Strategic planning is not nearly as complex as it is made out to be and it is the most complicated process used in business and non-profit organizations around the globe. Both of these are true.
Where did strategic planning begin?
Goal directed planning has been around since humans began to think with their pre-frontal lobe, maybe longer (I’m pretty sure my cat plans based on very clear goals). Strategic planning as we now know it, evolved out of military strategy. “Strategos” literally means “general of the army” in Greek. The strategoi provided “strategic” advice to political rulers and war councils about managing battles to win wars as opposed to providing tactical advise about managing troops to win wars. That distinction has haunted strategic planning process for close to 2000 years. Even the language of military strategy remains entrenched in the work place. “Front line” workers and being “in the trenches” began as accurate description of the reality of those on a battle field, not an employee with an air conditioned office next to a Starbucks.
The adoption of strategic planning in the business world began somewhere between the 1950′s and 60′s. The exact date has yet to be agreed upon but most scholars and business historians agree that the practice along with the philosophy emerged over a few decades and that strategic planning continues to evolve today. Strategic planning in the non-profit and educations sectors flowed out of business practices, perhaps as a result of leadership folks moving from business careers to positions in NGO’s and bringing with them a set of planning tools and paradigms.
What is strategic planning today?
Modern strategic planning has been influenced by systems theory and the ideas put forth by Peter Drucker, Edward Deming, and Peter Senge to name a few. The shift from the machine age to the knowledge age changed the thinking from top down, command and control to worker empowerment, decentralization and bottom-up planning. We seem to be in an era of choice. Strategic planning is relatively new in the business world and there are still many organizations using the early models and processes while some have moved into more collaborative and inclusive models. Some organization still have a “war room” and only top leadership is included in strategic planning. Others have adopted a variety of methods and processes from the growing strategic planning buffet.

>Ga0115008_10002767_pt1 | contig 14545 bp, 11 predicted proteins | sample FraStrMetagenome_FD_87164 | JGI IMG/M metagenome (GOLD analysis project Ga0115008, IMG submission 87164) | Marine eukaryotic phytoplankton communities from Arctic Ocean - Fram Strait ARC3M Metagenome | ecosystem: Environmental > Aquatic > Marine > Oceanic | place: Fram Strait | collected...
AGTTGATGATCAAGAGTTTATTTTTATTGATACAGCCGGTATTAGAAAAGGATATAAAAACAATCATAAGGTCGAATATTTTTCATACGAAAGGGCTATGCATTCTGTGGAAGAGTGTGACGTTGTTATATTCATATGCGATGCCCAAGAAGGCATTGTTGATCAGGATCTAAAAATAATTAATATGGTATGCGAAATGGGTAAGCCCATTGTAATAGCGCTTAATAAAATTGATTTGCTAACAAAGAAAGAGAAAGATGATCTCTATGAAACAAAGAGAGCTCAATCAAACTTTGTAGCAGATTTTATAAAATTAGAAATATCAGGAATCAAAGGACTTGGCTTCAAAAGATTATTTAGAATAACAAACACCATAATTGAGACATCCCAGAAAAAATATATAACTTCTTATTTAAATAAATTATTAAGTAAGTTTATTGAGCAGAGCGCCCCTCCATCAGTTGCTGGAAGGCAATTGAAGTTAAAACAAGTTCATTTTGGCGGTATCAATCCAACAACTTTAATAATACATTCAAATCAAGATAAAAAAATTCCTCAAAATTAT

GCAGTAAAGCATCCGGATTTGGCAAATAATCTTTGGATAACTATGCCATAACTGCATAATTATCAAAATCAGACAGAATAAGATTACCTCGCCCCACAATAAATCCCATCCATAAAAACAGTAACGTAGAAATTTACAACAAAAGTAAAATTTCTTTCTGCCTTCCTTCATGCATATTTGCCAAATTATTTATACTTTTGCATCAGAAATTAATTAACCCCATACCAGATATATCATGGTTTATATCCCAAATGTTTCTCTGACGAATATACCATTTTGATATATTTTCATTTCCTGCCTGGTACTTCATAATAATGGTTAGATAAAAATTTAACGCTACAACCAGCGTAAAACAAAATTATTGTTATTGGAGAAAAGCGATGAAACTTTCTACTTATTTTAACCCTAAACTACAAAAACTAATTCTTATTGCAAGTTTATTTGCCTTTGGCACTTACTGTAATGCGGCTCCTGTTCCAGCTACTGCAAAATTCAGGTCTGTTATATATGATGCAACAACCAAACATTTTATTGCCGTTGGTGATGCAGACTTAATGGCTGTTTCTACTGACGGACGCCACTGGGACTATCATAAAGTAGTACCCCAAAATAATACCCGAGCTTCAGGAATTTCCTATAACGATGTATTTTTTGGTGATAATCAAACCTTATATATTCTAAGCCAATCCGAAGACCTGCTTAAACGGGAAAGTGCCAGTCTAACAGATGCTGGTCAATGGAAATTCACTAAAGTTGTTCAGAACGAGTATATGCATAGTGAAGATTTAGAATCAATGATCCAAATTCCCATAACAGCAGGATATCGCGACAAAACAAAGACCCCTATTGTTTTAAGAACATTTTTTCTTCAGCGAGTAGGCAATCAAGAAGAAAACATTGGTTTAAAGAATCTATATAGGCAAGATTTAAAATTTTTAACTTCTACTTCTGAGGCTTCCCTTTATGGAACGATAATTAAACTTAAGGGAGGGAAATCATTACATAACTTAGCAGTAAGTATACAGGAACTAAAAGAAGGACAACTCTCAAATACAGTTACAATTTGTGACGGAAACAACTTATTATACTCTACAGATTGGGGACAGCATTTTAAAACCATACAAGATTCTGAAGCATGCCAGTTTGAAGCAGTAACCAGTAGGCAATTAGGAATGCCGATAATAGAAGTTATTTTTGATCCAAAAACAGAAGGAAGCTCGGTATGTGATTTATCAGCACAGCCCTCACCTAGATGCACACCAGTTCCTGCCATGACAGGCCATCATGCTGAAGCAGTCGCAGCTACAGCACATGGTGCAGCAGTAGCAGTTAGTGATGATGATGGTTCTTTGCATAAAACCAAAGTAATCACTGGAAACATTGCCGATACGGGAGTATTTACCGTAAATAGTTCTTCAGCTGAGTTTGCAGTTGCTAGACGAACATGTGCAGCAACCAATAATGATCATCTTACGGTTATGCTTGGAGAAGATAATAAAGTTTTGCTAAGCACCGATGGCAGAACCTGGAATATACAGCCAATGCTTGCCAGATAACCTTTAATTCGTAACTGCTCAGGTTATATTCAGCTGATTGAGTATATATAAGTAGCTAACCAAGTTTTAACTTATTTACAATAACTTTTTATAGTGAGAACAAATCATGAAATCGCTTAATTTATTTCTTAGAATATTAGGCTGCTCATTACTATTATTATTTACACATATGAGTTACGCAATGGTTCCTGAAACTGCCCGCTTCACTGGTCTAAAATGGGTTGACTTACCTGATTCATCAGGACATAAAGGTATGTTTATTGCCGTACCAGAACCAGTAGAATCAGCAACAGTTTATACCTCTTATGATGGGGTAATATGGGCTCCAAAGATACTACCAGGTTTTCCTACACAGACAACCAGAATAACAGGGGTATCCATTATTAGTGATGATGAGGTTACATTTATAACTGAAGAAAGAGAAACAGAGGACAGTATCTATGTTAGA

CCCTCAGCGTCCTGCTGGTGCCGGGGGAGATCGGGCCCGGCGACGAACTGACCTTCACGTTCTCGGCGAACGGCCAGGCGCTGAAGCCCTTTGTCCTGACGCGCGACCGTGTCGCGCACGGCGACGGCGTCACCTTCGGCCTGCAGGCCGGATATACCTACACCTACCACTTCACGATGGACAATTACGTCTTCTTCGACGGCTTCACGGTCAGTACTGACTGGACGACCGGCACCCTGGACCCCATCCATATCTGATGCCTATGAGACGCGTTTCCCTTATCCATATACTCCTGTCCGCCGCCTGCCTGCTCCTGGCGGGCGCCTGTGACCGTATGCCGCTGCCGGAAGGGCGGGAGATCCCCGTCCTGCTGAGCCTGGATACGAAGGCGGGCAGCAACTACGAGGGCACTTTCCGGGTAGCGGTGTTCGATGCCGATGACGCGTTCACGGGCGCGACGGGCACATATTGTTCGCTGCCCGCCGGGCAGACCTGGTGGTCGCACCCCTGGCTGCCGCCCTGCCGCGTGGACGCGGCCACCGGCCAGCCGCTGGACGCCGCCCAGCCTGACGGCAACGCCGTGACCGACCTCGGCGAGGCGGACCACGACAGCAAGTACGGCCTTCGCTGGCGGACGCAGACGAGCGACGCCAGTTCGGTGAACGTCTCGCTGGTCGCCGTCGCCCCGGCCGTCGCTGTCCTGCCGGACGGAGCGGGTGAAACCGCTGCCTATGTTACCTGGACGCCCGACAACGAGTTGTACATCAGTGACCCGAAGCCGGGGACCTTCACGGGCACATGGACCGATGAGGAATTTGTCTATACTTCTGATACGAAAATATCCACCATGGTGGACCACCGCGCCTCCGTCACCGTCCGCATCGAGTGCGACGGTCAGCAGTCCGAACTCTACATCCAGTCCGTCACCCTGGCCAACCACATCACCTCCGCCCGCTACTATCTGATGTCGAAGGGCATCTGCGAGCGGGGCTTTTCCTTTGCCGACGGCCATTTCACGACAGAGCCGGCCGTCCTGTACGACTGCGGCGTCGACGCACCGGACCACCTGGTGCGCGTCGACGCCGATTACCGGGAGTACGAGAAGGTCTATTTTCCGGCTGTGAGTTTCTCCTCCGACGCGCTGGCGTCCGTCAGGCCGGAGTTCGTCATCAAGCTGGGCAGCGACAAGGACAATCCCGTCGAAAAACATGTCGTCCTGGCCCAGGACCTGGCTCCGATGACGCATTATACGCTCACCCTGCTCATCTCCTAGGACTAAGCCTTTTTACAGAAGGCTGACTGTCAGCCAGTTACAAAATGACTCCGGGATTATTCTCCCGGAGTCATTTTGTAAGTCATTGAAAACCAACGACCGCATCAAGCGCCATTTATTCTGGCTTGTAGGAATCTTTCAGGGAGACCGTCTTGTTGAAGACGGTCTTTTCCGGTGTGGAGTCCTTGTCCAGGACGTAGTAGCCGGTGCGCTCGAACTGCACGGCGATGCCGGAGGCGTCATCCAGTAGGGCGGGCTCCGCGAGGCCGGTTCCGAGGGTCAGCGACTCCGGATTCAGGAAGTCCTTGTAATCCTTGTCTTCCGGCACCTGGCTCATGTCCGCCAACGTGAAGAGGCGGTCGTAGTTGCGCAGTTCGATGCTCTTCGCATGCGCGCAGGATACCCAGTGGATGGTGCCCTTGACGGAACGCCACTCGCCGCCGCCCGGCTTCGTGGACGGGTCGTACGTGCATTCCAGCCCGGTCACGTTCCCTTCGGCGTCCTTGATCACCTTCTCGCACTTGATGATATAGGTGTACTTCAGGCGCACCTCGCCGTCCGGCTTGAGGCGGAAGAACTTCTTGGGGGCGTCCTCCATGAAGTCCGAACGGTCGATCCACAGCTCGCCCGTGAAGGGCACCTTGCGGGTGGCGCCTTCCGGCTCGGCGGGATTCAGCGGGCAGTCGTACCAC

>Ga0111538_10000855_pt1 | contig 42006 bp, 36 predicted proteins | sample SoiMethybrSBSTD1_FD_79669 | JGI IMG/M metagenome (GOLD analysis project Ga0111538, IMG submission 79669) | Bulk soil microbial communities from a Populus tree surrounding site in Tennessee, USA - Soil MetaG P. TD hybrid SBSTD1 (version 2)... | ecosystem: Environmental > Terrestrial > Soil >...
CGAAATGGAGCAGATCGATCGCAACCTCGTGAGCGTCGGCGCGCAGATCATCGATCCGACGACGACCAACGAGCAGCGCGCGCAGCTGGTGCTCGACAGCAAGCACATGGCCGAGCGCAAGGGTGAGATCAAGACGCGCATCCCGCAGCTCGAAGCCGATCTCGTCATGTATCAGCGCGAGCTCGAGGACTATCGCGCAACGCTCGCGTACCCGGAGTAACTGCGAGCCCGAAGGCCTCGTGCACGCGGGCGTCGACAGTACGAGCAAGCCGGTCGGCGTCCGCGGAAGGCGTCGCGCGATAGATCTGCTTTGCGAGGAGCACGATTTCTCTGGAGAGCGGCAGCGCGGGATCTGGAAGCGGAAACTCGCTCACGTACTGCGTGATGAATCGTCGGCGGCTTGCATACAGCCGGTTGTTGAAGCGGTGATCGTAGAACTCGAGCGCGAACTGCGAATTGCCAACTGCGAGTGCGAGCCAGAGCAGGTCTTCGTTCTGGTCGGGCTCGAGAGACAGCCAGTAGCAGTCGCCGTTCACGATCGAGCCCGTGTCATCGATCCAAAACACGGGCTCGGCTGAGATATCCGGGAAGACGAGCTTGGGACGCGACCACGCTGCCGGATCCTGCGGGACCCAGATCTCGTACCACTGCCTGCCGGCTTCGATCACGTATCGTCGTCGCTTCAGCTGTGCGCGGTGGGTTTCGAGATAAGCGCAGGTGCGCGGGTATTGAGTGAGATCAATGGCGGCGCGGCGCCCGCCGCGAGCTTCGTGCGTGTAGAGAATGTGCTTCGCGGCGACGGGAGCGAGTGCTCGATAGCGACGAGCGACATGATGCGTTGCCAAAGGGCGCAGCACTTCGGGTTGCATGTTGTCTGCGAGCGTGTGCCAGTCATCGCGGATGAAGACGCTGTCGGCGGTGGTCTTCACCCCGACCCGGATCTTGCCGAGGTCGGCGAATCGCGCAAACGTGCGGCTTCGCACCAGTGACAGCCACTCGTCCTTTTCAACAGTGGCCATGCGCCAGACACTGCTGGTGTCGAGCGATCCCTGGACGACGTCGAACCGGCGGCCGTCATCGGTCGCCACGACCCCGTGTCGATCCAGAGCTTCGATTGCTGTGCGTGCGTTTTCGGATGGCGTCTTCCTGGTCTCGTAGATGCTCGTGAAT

Does strategic planning work?
You would think that there would be a clear answer to that question. There is not. Although most of the critics do agree that there is good strategic planning that works and not so good strategic planning that does not work. Tom Peters described strategic planning as “death by a thousand initiatives” and Henry Mintzberg suggested that the evidence clearly showed that, “lead boots” and “paperwork mills” were the usual outcome of strategic planning. Mintzberg also found and shared many examples of organizations that had been successful in strategic planning. He notes that these organizations approached strategic planning in a less structured and rigid way.
How do we create a strategic plan that works?
One of the challenges with strategic planning is that sometimes the people involved are not on the same page. There may be differing understandings of what strategy entails, what a plan need to be grounded in and how a strategic plan should be created including who should be involved. The first step in creating a successful strategic plan may be getting everyone involved to agree on one model of strategic planning. Another, often missed step, is to actually use the plan.
What is the future of strategic planning?
Non-profit and educational organizations are realizing the value of diverse perspectives and are inviting customers, “front line” staff, and other stakeholders to inform the strategic planning processes. The education and community development sectors have really grabbed on to the idea that strategic planning is best accomplished with the inclusion of community. Technology has enabled this. Without a connected and accessible “environment” like the internet, community engagement in strategic planning would not be feasible. Our connected environment is changing how we work.
Greg Satell, the DigitalTonto, suggests the future of strategic planning is emergent saying,
… strategy is not a starting point, it’s a process and a collaborative one at that. It is not written in stone, nor is it ever truly complete. It evolves over time, becomes stronger as it adapts to new challenges even as it remains true to its core principles.
Good strategy is never being, it is always becoming.
Check out Greg’s full post on the changing game of strategy.
Strategic planning is not on it’s way out but it is changing, evolving, as we are.
What’s your prediction for strategic planning in the future?